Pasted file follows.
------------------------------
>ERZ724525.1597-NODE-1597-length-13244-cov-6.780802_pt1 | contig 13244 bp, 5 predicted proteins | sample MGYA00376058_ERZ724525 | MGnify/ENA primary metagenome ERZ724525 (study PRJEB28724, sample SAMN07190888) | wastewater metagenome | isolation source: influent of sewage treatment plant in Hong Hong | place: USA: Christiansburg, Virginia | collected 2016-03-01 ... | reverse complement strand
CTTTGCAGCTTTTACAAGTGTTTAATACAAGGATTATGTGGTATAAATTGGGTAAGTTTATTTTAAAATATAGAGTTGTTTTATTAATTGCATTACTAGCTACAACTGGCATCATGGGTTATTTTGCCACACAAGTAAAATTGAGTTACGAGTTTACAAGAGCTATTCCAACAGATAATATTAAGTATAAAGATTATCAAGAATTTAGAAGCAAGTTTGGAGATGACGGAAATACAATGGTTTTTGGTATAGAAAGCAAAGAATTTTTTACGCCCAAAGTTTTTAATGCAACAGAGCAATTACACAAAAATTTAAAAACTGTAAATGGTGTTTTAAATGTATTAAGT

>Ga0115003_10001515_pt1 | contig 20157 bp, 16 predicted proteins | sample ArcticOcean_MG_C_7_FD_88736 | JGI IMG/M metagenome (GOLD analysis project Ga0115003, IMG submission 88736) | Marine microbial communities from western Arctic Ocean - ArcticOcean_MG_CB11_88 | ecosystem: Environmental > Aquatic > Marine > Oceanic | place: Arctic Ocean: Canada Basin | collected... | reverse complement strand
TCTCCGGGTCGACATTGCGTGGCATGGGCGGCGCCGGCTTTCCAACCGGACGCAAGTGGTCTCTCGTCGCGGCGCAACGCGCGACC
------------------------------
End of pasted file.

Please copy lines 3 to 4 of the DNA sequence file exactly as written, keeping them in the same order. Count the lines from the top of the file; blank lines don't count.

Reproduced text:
>Ga0115003_10001515_pt1 | contig 20157 bp, 16 predicted proteins | sample ArcticOcean_MG_C_7_FD_88736 | JGI IMG/M metagenome (GOLD analysis project Ga0115003, IMG submission 88736) | Marine microbial communities from western Arctic Ocean - ArcticOcean_MG_CB11_88 | ecosystem: Environmental > Aquatic > Marine > Oceanic | place: Arctic Ocean: Canada Basin | collected... | reverse complement strand
TCTCCGGGTCGACATTGCGTGGCATGGGCGGCGCCGGCTTTCCAACCGGACGCAAGTGGTCTCTCGTCGCGGCGCAACGCGCGACC